Act Locally » September 10, 2010
No Indulgence for Father Bourgeois
Upset that one of its own supports ordination of women, a Catholic missionary order defunds SOA Watch.
In late July, the American Catholic missionary order Maryknoll Fathers and Brothers revealed its decision to end longtime financial support for the anti-military group SOA Watch. Each year the organization hosts a vigil demanding the closing of the U.S. military’s School of the Americas (SOA), which for 64 years has trained Latin American military officers, many of whom have been linked to the murder and torture of dissidents. (In 2001, the school, located at Ft. Benning, Ga., was renamed the Western Hemisphere Institute for Security Cooperation.)
SOA Watch’s founder and head is 72-year-old Father Roy Bourgeois, a Maryknoll priest. In 1990, following the murder of six Jesuit priests in El Salvador by graduates of the SOA in November 1989, Bourgeois and a small group of supporters founded SOA Watch. Bourgeois has also been an outspoken advocate for the ordination of women into the Catholic priesthood. Because of his participation in the ordination of a woman as a priest in 2008, he is considered automatically excommunicated by the Vatican, which demanded, in an October 2008 letter to Maryknoll headquarters in Ossining, N.Y., that he recant his support of women’s ordination. However, Bourgeois considers the denial of priestly ordination of women part of the “sin of sexism” by the Catholic Church, and openly defied the Vatican.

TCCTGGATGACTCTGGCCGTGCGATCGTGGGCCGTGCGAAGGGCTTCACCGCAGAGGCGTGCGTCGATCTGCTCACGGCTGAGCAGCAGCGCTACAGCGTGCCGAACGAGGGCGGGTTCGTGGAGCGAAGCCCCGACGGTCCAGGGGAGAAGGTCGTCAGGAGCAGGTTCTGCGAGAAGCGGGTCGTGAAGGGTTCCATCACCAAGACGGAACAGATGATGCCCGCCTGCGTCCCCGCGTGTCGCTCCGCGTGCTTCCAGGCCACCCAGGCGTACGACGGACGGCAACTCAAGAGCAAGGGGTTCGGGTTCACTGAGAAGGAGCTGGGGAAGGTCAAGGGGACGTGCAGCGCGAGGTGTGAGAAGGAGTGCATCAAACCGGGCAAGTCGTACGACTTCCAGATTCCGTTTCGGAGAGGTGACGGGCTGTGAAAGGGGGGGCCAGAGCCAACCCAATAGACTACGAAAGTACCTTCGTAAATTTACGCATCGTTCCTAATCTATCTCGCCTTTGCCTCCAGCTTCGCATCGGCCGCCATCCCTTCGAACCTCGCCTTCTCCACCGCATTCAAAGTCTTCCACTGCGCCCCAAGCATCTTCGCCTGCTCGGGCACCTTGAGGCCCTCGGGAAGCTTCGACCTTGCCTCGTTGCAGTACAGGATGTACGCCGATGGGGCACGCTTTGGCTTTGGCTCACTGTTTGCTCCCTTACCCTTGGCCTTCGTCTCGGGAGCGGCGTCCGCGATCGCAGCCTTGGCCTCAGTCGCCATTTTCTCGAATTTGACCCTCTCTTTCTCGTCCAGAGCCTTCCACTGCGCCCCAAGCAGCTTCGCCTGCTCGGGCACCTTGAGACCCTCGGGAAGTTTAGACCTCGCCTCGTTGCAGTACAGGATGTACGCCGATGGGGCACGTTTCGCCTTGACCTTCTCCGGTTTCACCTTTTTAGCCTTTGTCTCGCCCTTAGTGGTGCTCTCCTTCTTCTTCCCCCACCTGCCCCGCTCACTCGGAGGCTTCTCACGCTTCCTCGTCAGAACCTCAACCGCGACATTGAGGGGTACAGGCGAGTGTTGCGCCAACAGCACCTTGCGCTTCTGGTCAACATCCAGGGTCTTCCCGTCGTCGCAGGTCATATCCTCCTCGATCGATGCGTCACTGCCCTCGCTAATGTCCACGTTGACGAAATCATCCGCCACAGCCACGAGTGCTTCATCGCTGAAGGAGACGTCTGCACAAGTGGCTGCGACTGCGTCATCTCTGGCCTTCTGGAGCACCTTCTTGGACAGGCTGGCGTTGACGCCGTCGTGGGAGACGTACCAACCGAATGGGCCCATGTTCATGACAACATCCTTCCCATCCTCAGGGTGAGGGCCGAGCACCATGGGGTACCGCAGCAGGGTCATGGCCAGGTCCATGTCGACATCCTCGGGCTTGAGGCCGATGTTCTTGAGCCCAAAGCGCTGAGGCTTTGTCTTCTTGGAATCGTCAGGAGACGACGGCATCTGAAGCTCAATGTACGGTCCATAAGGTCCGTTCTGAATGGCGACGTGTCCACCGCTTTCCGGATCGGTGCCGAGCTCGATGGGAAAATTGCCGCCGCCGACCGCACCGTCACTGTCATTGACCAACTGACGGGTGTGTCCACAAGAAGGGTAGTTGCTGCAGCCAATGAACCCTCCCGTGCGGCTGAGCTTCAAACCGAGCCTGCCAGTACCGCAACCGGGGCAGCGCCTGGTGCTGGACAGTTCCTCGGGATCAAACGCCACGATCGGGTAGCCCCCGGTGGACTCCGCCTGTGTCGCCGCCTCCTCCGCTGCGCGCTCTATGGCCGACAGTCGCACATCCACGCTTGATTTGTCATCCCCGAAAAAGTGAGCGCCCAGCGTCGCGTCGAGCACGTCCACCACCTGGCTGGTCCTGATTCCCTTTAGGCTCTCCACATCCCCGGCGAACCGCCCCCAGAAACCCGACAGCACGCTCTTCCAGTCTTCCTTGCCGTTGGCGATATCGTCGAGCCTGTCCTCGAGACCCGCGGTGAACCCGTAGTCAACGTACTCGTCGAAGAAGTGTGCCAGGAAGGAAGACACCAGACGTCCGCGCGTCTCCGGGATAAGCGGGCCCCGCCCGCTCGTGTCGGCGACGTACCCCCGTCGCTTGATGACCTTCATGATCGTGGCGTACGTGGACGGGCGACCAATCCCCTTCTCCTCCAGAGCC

In a terse e-mail sent to the press July 22, the Maryknoll Order said in part: “Given Father Bourgeois’ central role as the founder and public face of the SOA Watch, Society leadership has determined that it cannot continue its financial support of that organization without giving the impression that it also supports the actions of its leader concerning the issue of women’s ordination.” Thus, it denied a 2010 general-use grant of $17,000 to SOA Watch, a group it has supported since the 1990s. Megan Sweas, writing in U.S. Catholic, remarked that the Maryknoll Order “seems to give the impression that women’s ordination is worse than torture.”
Michael Baney, development coordinator of SOA Watch, noted that the Maryknoll Order had been SOA Watch’s biggest financial backer, and the denial of the grant “put an enormous hole” in the organization’s $360,000 budget. However, he says an SOA Watch emergency appeal to the group’s supporters has since generated a “huge response.”
Although considered excommunicated from the Catholic Church, Bourgeois still remains a Maryknoll priest. The Vatican has not acted to make his excommunication official, even though it threatened to do so in 2008.
When the Vatican released its new, more stringent guidelines on handling priest pedophilia on July 15, it linked together as “more grave delicts” possession of child pornography, sexual abuse of the mentally disabled and support for the ordination of women to the Catholic priesthood. (According to a New York Times/CBS News poll taken in May 2010, 59 percent of U.S. Catholics favor women’s ordination, while only 33 percent oppose it.)
“I’ve never seen such fear in the Catholic Church on this issue [of female ordination],” says Bourgeois. He says many priests have told him that they favor women’s ordination, but if they speak out they will be kicked out of their priestly orders and denied pensions. Bourgeois says that retired Detroit auxiliary bishop Thomas Gumbleton, who himself crossed swords with the Vatican for his support of gay rights, warned him that the Holy See would punish him for speaking out against church doctrine. Bourgeois, however, believes the church will eventually be forced to change, and calls on his fellow priests to openly defy the Vatican. “This movement for gender equality in the church is unstoppable,” he says.
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George Fish, a freelance writer living in Indianapolis, has written for Dialogue & Initiative, Monthly Review, Political Affairs, Against the Current and Socialism and Democracy.
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